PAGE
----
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The Limits of Inference without Theory

Author

Listed:
  • Wolpin, Kenneth I.

    () (University of Pennsylvania)

Abstract

In this rigorous and well-crafted work, Kenneth Wolpin examines the role of theory in inferential empirical work in economics and the social sciences in general--that is, any research that uses raw data to go beyond the mere statement of fact or the tabulation of statistics. He considers in particular the limits that eschewing the use of theory places on inference. Wolpin finds that the absence of theory in inferential work that addresses microeconomic issues is pervasive. That theory is unnecessary for inference is exemplified by the expression Òlet the data speak for themselves.Ó This approach is often called Òreduced form.Ó A more nuanced view is based on the use of experiments or quasi-experiments to draw inferences. Atheoretical approaches stand in contrast to what is known as the structuralist approach, which requires that a researcher specify an explicit model of economic behavior--that is, a theory. Wolpin offers a rigorous examination of both structuralist and nonstructuralist approaches. He first considers ex ante policy evaluation, highlighting the role of theory in the implementation of parametric and nonparametric estimation strategies. He illustrates these strategies with two examples, a wage tax and a school attendance subsidy, and summarizes the results from applications. He then presents a number of examples that illustrate the limits of inference without theory: the effect of unemployment benefits on unemployment duration; the effect of public welfare on womenÕs labor market and demographic outcomes; the effect of school attainment on earnings; and a famous field experiment in education dealing with class size. Placing each example within the context of the broader literature, he contrasts them to recent work that relies on theory for inference.

Suggested Citation

  • Wolpin, Kenneth I., 2013. "The Limits of Inference without Theory," MIT Press Books, The MIT Press, edition 1, volume 1, number 0262019086, March.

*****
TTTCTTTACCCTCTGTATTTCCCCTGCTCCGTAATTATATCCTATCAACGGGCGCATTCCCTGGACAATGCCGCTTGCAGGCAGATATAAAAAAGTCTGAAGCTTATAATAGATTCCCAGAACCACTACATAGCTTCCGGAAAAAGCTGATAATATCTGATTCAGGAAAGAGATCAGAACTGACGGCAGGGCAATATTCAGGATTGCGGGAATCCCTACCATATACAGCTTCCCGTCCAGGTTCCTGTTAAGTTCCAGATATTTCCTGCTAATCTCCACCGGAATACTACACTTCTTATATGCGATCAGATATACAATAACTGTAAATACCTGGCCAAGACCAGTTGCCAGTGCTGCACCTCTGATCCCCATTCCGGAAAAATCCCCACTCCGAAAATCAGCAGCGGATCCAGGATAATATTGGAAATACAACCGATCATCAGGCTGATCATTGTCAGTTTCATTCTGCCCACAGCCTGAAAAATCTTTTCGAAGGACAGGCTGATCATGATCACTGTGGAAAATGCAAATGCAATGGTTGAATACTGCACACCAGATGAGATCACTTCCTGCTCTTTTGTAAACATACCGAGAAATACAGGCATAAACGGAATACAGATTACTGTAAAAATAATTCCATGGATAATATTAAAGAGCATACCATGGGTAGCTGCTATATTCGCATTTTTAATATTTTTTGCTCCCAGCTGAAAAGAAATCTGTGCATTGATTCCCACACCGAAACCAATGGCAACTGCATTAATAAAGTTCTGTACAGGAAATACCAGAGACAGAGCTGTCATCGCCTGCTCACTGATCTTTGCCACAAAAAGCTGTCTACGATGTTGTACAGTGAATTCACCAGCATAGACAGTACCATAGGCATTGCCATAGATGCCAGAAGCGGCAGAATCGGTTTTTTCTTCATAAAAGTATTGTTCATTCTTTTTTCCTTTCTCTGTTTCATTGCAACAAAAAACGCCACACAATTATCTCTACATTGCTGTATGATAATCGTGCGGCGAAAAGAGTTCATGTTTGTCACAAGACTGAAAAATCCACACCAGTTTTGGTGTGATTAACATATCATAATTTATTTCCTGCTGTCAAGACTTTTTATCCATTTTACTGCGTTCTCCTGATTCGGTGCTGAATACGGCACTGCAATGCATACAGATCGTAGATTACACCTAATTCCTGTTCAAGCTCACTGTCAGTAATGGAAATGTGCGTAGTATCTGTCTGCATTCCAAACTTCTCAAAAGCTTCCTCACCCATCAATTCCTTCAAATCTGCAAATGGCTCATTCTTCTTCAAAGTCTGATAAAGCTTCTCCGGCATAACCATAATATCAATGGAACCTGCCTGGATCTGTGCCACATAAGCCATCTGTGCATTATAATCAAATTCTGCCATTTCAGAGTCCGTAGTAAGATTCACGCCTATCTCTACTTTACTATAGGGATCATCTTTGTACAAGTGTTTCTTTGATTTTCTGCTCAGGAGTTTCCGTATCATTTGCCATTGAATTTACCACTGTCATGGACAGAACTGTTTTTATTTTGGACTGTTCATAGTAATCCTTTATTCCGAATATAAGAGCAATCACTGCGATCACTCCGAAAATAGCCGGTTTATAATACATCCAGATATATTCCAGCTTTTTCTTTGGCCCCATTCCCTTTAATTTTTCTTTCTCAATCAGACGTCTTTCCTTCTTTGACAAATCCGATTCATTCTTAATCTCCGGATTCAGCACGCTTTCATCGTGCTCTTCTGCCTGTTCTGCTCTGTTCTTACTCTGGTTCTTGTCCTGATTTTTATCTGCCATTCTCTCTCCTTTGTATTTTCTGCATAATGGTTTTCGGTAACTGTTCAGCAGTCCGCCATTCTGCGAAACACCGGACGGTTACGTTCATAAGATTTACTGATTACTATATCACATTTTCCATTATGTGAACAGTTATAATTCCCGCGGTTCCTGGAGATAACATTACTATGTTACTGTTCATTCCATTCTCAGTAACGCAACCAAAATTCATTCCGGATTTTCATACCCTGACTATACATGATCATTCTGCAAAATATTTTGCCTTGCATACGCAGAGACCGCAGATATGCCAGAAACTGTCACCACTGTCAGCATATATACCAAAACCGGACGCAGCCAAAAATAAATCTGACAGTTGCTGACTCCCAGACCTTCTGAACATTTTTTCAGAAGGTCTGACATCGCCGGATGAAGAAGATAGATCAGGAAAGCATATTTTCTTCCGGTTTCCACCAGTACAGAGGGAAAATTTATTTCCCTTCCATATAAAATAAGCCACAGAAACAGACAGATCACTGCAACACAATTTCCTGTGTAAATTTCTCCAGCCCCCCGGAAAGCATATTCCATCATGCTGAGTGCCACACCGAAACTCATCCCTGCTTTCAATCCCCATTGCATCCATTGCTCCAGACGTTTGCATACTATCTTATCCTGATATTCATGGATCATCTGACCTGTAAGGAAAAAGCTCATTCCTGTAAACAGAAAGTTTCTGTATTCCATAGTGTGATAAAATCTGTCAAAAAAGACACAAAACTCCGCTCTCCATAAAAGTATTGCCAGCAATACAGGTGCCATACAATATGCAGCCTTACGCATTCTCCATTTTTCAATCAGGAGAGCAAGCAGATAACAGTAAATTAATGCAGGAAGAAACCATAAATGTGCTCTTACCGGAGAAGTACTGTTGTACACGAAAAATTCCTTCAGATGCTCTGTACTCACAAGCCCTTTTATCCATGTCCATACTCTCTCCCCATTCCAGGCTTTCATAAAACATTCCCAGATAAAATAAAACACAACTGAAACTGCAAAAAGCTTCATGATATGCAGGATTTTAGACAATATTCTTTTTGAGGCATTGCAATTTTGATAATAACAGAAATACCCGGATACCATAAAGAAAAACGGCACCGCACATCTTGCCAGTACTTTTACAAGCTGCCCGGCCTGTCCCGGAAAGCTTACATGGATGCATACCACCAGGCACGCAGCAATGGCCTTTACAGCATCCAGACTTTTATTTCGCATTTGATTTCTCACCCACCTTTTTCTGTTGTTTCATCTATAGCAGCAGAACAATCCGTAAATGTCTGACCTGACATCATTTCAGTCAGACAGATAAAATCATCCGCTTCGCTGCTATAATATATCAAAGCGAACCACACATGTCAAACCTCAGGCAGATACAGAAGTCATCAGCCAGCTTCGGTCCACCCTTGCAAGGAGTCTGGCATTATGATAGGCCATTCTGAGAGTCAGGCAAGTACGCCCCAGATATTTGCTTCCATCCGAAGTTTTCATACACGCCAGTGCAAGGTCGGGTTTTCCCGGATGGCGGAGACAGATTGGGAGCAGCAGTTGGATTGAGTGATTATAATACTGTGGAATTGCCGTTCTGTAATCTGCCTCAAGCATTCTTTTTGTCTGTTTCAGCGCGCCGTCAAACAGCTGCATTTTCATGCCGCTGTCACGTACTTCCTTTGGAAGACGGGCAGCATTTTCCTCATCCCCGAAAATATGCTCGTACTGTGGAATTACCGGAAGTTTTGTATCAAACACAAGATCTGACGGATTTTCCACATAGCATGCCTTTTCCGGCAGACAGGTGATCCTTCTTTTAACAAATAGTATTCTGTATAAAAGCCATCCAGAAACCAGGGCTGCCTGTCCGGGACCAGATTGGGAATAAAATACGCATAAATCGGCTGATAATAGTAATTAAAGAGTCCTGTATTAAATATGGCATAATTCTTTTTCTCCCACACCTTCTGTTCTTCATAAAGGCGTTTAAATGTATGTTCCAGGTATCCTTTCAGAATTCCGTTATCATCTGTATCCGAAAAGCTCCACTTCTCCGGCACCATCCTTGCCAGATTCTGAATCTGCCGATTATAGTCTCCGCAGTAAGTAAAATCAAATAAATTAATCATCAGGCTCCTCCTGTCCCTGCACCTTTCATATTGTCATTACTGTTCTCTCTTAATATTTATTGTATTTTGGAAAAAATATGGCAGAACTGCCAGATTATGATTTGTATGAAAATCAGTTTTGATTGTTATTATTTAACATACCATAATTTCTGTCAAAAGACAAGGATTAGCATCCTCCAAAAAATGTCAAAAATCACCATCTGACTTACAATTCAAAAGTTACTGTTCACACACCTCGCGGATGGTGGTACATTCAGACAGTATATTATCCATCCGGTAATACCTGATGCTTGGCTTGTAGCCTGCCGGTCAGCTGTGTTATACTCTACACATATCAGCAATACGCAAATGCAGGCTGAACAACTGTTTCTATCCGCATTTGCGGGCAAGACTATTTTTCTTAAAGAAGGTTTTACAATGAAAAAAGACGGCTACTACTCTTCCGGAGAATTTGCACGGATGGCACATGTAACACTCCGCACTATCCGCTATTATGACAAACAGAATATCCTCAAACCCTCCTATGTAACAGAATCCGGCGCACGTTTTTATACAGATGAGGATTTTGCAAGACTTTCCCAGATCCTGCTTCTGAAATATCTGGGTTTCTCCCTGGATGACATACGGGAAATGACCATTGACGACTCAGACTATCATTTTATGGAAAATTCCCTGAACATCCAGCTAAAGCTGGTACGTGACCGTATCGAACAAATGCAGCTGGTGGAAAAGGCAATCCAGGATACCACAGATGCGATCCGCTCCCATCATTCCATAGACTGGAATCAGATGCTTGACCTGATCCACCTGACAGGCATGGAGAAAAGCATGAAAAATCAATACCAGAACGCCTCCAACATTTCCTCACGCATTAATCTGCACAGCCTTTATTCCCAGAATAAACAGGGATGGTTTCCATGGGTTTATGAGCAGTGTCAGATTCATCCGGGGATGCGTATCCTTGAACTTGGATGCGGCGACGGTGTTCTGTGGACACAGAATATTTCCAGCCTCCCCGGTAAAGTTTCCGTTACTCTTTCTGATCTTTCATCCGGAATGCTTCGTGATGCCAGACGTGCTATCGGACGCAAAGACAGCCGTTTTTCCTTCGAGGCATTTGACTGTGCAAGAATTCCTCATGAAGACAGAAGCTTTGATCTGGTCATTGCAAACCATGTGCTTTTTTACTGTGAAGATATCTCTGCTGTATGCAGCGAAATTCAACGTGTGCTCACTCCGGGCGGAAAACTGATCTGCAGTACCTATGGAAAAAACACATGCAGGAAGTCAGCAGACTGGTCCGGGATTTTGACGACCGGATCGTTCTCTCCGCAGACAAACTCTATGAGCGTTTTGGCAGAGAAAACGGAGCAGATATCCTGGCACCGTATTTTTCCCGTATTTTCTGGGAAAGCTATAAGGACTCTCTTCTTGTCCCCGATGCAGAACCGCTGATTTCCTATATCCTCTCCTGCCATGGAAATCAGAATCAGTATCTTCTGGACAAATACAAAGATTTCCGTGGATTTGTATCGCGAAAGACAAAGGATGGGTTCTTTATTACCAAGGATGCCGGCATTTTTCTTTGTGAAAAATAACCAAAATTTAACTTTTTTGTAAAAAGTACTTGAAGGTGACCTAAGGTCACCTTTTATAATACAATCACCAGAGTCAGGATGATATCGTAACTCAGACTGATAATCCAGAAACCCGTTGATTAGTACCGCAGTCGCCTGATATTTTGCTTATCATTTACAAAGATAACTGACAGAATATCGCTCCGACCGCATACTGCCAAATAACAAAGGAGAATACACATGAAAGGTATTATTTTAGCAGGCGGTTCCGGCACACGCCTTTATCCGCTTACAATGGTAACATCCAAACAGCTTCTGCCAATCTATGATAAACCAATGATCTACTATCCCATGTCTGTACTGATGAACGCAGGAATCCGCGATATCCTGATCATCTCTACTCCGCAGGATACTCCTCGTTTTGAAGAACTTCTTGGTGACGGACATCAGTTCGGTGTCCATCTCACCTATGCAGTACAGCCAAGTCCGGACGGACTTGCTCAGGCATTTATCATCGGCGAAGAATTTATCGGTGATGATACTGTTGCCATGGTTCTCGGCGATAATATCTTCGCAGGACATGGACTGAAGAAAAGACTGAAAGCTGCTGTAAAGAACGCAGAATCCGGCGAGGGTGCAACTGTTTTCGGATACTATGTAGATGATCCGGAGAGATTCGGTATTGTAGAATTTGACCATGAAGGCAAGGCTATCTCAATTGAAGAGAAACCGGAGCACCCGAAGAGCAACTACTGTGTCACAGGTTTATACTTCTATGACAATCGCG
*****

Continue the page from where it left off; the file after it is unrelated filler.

• Handle: RePEc:mtp:titles:0262019086
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    Citations

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    Cited by:

    1. Yew-Kwang Ng, 2016. "Are Unrealistic Assumptions/Simplifications Acceptable? Some Methodological Issues in Economics," Pacific Economic Review, Wiley Blackwell, vol. 21(2), pages 180-201, May.
    2. Stéphane Bonhomme & Martin Weidner, 2018. "Minimizing sensitivity to model misspecification," CeMMAP working papers CWP59/18, Centre for Microdata Methods and Practice, Institute for Fiscal Studies.
    3. Gibson, John & McKenzie, David & Rohorua, Halahingano & Stillman, Steven, 2019. "The long-term impact of international migration on economic decision-making: Evidence from a migration lottery and lab-in-the-field experiments," Journal of Development Economics, Elsevier, vol. 138(C), pages 99-115.
    4. Schorfheide, Frank & Wolpin, Kenneth I., 2016. "To hold out or not to hold out," Research in Economics, Elsevier, vol. 70(2), pages 332-345.
    5. Rodrigo Adão & Costas Arkolakis & Federico Espósito, 2019. "Spatial Linkages, Global Shocks, and Local Labor Markets: Theory and Evidence," Cowles Foundation Discussion Papers 2163, Cowles Foundation for Research in Economics, Yale University.
    6. Deaton, Angus & Cartwright, Nancy, 2018. "Understanding and misunderstanding randomized controlled trials," Social Science & Medicine, Elsevier, vol. 210(C), pages 2-21.
    7. Chirvi, Malte, 2019. "Arbeiten Frauen aufgrund des Ehegattensplittings weniger? Eine empirische Untersuchung für Deutschland," arqus Discussion Papers in Quantitative Tax Research 241, arqus - Arbeitskreis Quantitative Steuerlehre.
    8. John Rust, 2014. "The Limits of Inference with Theory: A Review of Wolpin (2013)," Journal of Economic Literature, American Economic Association, vol. 52(3), pages 820-850, September.
    9. Philipp Eisenhauer & James J. Heckman & Stefano Mosso, 2015. "Estimation Of Dynamic Discrete Choice Models By Maximum Likelihood And The Simulated Method Of Moments," International Economic Review, Department of Economics, University of Pennsylvania and Osaka University Institute of Social and Economic Research Association, vol. 56, pages 331-357, May.
    10. repec:spr:custns:v:5:y:2018:i:1:d:10.1007_s40547-017-0072-0 is not listed on IDEAS
    11. R. Vincent Pohl, 2018. "Medicaid And The Labor Supply Of Single Mothers: Implications For Health Care Reform," International Economic Review, Department of Economics, University of Pennsylvania and Osaka University Institute of Social and Economic Research Association, vol. 59(3), pages 1283-1313, August.
    12. Denni Tommasi & Arthur Lewbel & Rossella Calvi, 2017. "LATE with Mismeasured or Misspecified Treatment: An application to Women's Empowerment in India," Working Papers ECARES ECARES 2017-27, ULB -- Universite Libre de Bruxelles.
    13. repec:aea:jecper:v:31:y:2017:i:4:p:103-24 is not listed on IDEAS
    14. Karthik Muralidharan & Paul Niehaus, 2017. "Experimentation at Scale," Journal of Economic Perspectives, American Economic Association, vol. 31(4), pages 103-124, Fall.
    15. repec:eee:econom:v:203:y:2018:i:1:p:19-32 is not listed on IDEAS
    16. repec:bla:jecsur:v:32:y:2018:i:2:p:518-540 is not listed on IDEAS
    17. Seul-Ki Shin, 2014. "Preferences vs. Opportunities: Racial/Ethnic Intermarriage in the United States," PIER Working Paper Archive 14-040, Penn Institute for Economic Research, Department of Economics, University of Pennsylvania.

    More about this item

    Keywords

    Economics; Social Sciences; Microeconomics; Education; Welfare;

    JEL classification:

    • I0 - Health, Education, and Welfare - - General

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